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Hospital de Órbigo, Spain

Yunta M.,Experimental Neurology Unit
PloS one | Year: 2012

Spinal cord injury (SCI) triggers a multitude of pathophysiological events that are tightly regulated by the expression levels of specific genes. Recent studies suggest that changes in gene expression following neural injury can result from the dysregulation of microRNAs, short non-coding RNA molecules that repress the translation of target mRNA. To understand the mechanisms underlying gene alterations following SCI, we analyzed the microRNA expression patterns at different time points following rat spinal cord injury.The microarray data reveal the induction of a specific microRNA expression pattern following moderate contusive SCI that is characterized by a marked increase in the number of down-regulated microRNAs, especially at 7 days after injury. MicroRNA downregulation is paralleled by mRNA upregulation, strongly suggesting that microRNAs regulate transcriptional changes following injury. Bioinformatic analyses indicate that changes in microRNA expression affect key processes in SCI physiopathology, including inflammation and apoptosis. MicroRNA expression changes appear to be influenced by an invasion of immune cells at the injury area and, more importantly, by changes in microRNA expression specific to spinal cord cells. Comparisons with previous data suggest that although microRNA expression patterns in the spinal cord are broadly similar among vertebrates, the results of studies assessing SCI are much less congruent and may depend on injury severity. The results of the present study demonstrate that moderate spinal cord injury induces an extended microRNA downregulation paralleled by an increase in mRNA expression that affects key processes in the pathophysiology of this injury.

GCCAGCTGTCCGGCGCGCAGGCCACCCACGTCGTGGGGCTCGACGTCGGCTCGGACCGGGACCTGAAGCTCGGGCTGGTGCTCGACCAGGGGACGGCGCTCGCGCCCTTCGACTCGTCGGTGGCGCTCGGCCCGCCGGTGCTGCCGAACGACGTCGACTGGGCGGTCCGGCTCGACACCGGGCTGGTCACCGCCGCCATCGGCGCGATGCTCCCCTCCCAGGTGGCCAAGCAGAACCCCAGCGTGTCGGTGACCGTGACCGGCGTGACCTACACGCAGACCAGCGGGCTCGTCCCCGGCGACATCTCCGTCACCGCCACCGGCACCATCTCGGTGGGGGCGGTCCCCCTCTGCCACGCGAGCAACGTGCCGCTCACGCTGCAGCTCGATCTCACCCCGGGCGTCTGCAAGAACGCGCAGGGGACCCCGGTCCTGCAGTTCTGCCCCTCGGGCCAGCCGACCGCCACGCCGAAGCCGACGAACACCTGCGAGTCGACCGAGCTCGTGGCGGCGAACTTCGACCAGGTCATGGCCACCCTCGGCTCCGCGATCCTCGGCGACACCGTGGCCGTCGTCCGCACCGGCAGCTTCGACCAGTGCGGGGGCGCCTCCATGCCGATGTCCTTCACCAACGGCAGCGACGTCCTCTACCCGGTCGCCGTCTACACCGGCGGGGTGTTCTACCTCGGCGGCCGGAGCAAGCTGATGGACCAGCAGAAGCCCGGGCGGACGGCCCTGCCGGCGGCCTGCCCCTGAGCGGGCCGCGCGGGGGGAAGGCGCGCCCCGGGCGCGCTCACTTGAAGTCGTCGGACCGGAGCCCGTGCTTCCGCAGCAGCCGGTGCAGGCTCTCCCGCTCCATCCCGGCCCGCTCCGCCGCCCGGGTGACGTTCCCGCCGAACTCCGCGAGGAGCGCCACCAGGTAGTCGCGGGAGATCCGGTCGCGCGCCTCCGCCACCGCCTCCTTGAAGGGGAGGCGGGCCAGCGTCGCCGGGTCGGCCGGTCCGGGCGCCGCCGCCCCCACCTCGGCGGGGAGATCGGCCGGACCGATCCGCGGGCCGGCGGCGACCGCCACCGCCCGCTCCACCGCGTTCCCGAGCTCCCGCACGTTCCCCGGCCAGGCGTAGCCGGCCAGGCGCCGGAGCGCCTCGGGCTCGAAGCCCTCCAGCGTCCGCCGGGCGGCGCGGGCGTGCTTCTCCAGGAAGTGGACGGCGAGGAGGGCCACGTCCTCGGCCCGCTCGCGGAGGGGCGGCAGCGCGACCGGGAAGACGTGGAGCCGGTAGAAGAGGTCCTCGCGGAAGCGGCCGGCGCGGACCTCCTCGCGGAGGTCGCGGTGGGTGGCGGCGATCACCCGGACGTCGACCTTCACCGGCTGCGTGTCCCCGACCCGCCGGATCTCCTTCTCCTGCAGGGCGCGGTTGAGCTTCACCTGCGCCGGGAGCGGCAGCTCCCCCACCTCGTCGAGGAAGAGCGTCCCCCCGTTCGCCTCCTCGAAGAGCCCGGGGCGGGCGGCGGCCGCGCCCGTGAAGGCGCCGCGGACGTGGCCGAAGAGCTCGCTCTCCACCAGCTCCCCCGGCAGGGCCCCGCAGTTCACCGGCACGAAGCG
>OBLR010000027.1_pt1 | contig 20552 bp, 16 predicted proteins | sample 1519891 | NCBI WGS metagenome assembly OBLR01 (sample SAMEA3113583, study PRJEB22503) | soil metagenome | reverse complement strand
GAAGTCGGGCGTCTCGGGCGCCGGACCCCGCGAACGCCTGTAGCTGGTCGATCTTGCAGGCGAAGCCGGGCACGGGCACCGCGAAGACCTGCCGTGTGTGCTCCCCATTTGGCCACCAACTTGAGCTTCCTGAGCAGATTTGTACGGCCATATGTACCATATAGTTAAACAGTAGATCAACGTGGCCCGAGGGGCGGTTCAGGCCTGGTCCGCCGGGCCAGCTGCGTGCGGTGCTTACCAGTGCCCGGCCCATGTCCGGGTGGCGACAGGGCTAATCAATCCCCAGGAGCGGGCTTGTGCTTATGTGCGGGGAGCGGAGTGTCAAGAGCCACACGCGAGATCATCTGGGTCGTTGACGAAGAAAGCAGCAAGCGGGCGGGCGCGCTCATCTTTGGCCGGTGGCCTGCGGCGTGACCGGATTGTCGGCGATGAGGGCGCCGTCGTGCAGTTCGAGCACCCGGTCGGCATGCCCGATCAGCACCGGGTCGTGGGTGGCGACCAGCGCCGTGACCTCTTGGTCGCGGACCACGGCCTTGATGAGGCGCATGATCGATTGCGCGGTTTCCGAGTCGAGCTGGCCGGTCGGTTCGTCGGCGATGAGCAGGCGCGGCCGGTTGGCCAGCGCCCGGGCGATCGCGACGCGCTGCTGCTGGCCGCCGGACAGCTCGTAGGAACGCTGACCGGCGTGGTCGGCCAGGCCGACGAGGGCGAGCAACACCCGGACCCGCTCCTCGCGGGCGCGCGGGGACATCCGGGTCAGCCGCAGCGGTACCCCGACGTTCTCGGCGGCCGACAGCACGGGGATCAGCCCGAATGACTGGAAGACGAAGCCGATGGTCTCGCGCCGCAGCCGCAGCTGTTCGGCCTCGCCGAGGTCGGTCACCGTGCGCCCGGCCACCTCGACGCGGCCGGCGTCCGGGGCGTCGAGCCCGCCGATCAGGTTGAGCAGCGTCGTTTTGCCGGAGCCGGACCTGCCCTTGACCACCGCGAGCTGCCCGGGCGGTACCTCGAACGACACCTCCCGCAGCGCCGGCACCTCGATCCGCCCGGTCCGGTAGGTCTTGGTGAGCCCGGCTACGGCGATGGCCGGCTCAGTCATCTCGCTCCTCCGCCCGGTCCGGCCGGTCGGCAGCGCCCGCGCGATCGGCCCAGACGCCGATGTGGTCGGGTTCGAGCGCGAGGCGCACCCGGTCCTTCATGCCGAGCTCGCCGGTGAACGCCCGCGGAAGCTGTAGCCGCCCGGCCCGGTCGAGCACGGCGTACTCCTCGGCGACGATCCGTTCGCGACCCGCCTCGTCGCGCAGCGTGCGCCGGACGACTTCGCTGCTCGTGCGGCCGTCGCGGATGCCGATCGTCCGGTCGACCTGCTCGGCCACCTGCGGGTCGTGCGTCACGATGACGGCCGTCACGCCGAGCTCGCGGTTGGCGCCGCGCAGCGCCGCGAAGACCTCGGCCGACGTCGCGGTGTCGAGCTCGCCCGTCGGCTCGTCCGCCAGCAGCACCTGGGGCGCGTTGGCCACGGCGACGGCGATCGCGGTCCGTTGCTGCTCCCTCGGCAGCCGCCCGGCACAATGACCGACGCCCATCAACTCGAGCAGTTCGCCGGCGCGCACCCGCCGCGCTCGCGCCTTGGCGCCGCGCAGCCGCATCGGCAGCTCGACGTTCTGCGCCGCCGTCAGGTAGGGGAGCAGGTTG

Valle-Argos B.,Cajal Institute CSIC | Gomez-Nicola D.,Cajal Institute CSIC | Gomez-Nicola D.,Experimental Neurology Unit | Nieto-Sampedro M.,Cajal Institute CSIC | Nieto-Sampedro M.,Experimental Neurology Unit
European Journal of Medicinal Chemistry | Year: 2010

O-acetyl-ganglioside neurostatin, (Galβ1 → 3GalNAcβ1 → 4[9-O-Ac Neu5Acα2 → 8Neu5Acα2 → 3]Galβ1 → 4Glcβ1 → 1′-ceramide), is a natural GD1b-derived inhibitor of astroblast and astrocytoma division, whose structure and purification method limits its availability and stability. Therefore, we set-up the reaction to obtain O-acetylated and O-butyrylated neurostatin analogs by chemical synthesis, in order to improve its availability and stability. The compounds antitumoral activity was evaluated on U373MG and C6 glioblastoma cells, observing that the O-acetylation-dependent increase in the inhibitory activity was enhanced by O-butyrylation, with no further improvement with the multi-substitution, pointing to the initial conformational change and the stability change as responsible of its function. These results open the possibility for the application of the neurostatin-related compounds to in-vivo tumoral models. © 2010 Elsevier Masson SAS. All rights reserved.


Valle-Argos B.,Instituto Cajal | Gomez-Nicola D.,Instituto Cajal | Gomez-Nicola D.,Experimental Neurology Unit | Nieto-Sampedro M.,Instituto Cajal | Nieto-Sampedro M.,Experimental Neurology Unit
Neuro-Oncology | Year: 2010